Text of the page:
The distraction osteogenesis model was based on Maruno’s method [15]. Anesthesia consisted of intramuscular injection of 15 mg/kg of ketamine hydrochloride (Sankyo Seiyaku, Tokyo, Japan), followed by intravenous administration of 30 mg/kg of pentobarbital (Tanabe Seiyaku, Tokyo, Japan). An incision of about 40 mm was made to the medial side of the right hind lower leg, and the periosteum of the medial surface of the tibia was exposed. Without peeling back of the periosteum, two half-pins of 2.0 mm in diameter were punctured so as to straddle the tibiofibular junction with a middle distance of 20 mm between the two pins, and then an external fixator for human short tubular bone (OrthofixM-100; Verona, Italy) was fitted. A drill hole osteotomy was performed at the middle between the two pins, a 10-mm distal site of the tibiofibular junction. During osteotomy, saline was dropping at the osteotomy site to prevent heating. The osteotomy stumps were connected by turning the extender in the shortening direction to make no gap, and then the skin was sutured (Fig. 1). The left hind leg was left untreated. The hind legs were loaded from immediately after surgery, and no limitations were applied to movement. According to the method of Little et al. [10], a 7-day wait after surgery was followed by 14 consecutive days of bone distraction every 12 h, 0.375 mm each time (Fig. 2). The amount of bone distraction was 0.75 mm per day, with a total distraction distance of 10.5 mm, corresponding to about 9.4 % of the total length of the tibia. Simultaneously with the start of distraction, 30 μg/kg of PTH (P-group) or saline (N-group) was administered by subcutaneous injection once every other day for 4 weeks. After the 2 weeks of distraction, rabbits were sacrificed after a 3-, 5-, or 7-week bone-hardening period, at 6, 8, or 10 weeks after surgery, respectively. Then, all rabbits (five rabbits each for two groups at three intervals) were euthanized, and their tibias were dissected after removing the external fixation device. The dissected tibias were wrapped in gauze soaked with saline and stored frozen at −80 °C until testing.
Fig. 1

Schematic representation of the callus distraction model. The Orthofix M-100 was fixed to the tibia with four half pins of 2.0 mm. The middle two pins were set at 20 mm apart, and at the center of these, a drill hole osteotomy was performed using a 1.0-mm drill. In order to fit the fragments, an extender is turned in the shortening direction, and the bone fragments were brought into contact with each other

Fig. 2

Experimental protocol. The latency period was 1 week, followed by 2 weeks of lengthening and 7 weeks of consolidation time. Either intermittent PTH 30 μg or vehicle was infused locally for 4 weeks from the start of lengthening. The animals were sacrificed at 6, 8, and 10 weeks after operation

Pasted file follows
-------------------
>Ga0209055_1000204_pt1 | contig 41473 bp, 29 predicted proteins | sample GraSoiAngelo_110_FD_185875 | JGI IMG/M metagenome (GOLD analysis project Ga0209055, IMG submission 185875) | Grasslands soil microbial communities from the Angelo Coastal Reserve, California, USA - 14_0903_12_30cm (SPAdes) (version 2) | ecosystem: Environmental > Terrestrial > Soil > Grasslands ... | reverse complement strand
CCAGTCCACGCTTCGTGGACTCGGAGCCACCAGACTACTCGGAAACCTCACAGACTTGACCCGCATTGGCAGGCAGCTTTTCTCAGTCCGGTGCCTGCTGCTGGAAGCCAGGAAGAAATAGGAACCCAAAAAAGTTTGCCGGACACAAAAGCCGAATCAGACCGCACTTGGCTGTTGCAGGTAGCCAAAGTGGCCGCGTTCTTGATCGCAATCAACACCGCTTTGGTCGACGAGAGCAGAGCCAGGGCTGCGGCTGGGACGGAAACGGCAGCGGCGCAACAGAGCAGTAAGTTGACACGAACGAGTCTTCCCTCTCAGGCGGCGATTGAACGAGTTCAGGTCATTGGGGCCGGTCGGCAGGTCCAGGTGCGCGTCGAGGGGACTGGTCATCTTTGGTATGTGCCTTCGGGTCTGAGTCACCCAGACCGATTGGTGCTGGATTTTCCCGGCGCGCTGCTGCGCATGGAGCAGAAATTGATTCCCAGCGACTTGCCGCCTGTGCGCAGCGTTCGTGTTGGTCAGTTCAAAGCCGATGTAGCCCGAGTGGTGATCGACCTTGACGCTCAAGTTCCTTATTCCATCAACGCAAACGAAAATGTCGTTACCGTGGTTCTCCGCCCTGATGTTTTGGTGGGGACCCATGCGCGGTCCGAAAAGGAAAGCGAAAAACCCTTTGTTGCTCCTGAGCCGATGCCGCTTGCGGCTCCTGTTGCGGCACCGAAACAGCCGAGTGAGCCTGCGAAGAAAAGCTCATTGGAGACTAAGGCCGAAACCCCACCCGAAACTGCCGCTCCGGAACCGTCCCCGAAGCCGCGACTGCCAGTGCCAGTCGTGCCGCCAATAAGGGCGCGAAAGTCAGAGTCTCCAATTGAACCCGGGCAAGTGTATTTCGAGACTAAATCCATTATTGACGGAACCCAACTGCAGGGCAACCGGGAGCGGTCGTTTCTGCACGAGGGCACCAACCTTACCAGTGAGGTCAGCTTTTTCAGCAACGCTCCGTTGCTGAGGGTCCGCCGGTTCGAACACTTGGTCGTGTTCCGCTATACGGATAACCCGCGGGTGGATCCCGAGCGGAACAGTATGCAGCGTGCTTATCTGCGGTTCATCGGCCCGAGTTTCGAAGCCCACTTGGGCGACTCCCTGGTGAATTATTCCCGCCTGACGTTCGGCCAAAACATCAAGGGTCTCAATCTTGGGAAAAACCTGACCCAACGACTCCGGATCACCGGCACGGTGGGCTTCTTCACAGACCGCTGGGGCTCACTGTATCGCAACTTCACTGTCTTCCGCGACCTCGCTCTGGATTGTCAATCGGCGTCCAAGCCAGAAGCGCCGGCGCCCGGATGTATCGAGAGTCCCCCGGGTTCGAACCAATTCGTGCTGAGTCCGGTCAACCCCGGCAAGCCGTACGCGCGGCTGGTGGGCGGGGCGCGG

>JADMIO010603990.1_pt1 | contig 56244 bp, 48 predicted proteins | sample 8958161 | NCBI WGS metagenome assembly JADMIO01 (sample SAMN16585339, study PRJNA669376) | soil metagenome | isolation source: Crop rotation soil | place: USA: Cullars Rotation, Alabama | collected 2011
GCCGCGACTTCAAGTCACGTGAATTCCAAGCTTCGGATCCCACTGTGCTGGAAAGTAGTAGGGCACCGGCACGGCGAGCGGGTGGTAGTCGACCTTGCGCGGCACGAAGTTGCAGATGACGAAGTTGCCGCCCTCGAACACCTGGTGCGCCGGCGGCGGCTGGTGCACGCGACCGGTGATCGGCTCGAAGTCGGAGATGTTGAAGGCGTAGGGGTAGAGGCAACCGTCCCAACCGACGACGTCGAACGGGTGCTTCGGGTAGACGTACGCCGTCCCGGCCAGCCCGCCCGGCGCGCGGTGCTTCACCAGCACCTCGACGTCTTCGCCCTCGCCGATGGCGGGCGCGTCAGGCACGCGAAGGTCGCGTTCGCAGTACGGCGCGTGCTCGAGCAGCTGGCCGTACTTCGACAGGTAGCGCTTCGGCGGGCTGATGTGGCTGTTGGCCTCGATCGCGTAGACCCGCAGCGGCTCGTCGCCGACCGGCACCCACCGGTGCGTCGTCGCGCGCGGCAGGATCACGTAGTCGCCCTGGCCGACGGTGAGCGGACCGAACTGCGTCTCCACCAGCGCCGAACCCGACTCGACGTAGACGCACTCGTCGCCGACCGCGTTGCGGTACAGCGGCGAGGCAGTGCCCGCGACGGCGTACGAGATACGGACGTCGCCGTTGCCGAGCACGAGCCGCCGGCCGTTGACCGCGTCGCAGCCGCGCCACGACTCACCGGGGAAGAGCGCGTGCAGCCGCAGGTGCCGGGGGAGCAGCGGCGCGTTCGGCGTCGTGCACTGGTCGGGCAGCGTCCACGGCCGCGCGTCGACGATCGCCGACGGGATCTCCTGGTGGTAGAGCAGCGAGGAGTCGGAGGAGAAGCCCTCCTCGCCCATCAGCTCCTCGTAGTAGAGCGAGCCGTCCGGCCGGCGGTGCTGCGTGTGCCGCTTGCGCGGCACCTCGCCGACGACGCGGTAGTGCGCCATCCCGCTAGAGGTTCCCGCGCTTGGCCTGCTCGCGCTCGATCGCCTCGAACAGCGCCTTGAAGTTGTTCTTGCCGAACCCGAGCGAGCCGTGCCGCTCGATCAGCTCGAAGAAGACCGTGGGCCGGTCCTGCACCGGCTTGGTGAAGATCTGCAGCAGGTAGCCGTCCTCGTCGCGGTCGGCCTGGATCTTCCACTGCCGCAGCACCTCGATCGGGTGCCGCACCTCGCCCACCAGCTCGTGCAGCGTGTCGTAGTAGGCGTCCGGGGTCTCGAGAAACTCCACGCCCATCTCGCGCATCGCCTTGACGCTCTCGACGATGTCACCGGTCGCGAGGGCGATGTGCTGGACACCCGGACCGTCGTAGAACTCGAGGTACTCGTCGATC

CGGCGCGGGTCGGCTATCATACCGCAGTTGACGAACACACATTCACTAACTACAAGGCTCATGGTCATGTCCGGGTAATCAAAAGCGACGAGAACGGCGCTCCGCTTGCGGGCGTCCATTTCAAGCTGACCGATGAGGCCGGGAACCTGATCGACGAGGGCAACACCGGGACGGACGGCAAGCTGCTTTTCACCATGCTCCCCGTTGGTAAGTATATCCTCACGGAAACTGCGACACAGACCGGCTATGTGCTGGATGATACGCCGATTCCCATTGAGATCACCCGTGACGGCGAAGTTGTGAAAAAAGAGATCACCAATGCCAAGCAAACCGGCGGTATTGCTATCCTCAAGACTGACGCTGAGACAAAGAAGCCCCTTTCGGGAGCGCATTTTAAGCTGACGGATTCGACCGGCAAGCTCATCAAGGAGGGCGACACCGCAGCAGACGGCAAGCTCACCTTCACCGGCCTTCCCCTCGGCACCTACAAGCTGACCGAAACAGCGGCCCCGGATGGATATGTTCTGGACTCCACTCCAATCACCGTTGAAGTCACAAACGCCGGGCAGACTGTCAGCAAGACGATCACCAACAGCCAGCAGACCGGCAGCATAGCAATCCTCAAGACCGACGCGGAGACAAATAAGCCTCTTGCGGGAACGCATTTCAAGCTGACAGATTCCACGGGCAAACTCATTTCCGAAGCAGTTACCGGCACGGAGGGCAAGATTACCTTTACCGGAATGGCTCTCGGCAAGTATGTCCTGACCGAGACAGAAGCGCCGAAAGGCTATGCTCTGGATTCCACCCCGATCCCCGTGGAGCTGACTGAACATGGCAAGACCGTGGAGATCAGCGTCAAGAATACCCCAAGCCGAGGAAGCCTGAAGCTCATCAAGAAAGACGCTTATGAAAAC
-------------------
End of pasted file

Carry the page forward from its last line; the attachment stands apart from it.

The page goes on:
Measurements

Dissected tibias were naturally thawed at room temperature and subjected to various imaging examinations, and then a three-point bending test was performed.

A. Bone mineral content (BMC) and bone mineral density (BMD)

BMC and BMD of the distraction osteogenesis callus were measured using dual-energy X-ray absorptiometry (DXA) for small animals by the DCS-600EX-R (Aloka, Japan). BMD was measured in 4 mm width up and down from the middle of the distraction osteogenesis callus.

B. Peripheral quantitative computed tomography (pQCT)

A BMD device for small animals, the XCT Research SA+pQCT (Stratec Medizintechnik Gmbh, Pforzheim, Germany), was used to assess the cross-sectional shapes of the distraction osteogenesis callus. Measurements were taken at three sites (the center of the distraction osteogenesis callus and two midpoints between the center and the osteotomy site). Each parameter was measured with a CT width of 0.46 mm, using 690 mg/cm3 as a threshold value of typical cortical bone. Measurement parameters were as follows: a) Total-Area (mm3); total cross-sectional area of the callus, b) Cortical-Area (mm3); cross-sectional area of the cortical bone, measured with a threshold value 690 mg/cm3 for typical cortical bone and a threshold value 267 mg/cm3 for immature bone cortex, c) Medial-Area (mm3); medullary cavity area, which was found by subtracting the cortical bone from the total area, and d) Cortical-Peri (mm); the perimeter of the cortical bone periosteum, e) Cortical-Endo (mm); the perimeter of the cortical bone endosteum, and f) Cortical-Thk (mm); the cortical bone thickness.

C. Mechanical testing (three-point bending test)

A three-point bending test was measured using the GRAPH-2000E (Shimadzu, Japan). The anterior surface of the tibia was faced upward, and the posterior surface was faced downward so that the center of the osteogenesis callus was located at the middle between support points at 20-mm distance. Then, pressure was applied with a crosshead speed by 2 mm/s at the center of the callus from the anterior tibia surface). The measurement parameters were a) absorption energy until callus fracture (work to failure) (N.mm), b) peak force to make callus fracture (peak load) (N), and c) the slope of the linear portion of the load-deformation curve (stiffness) (MPa). The measurement of one of five rabbits in the control group sacrificed at 10 weeks after surgery had failed, and the data was omitted from analysis.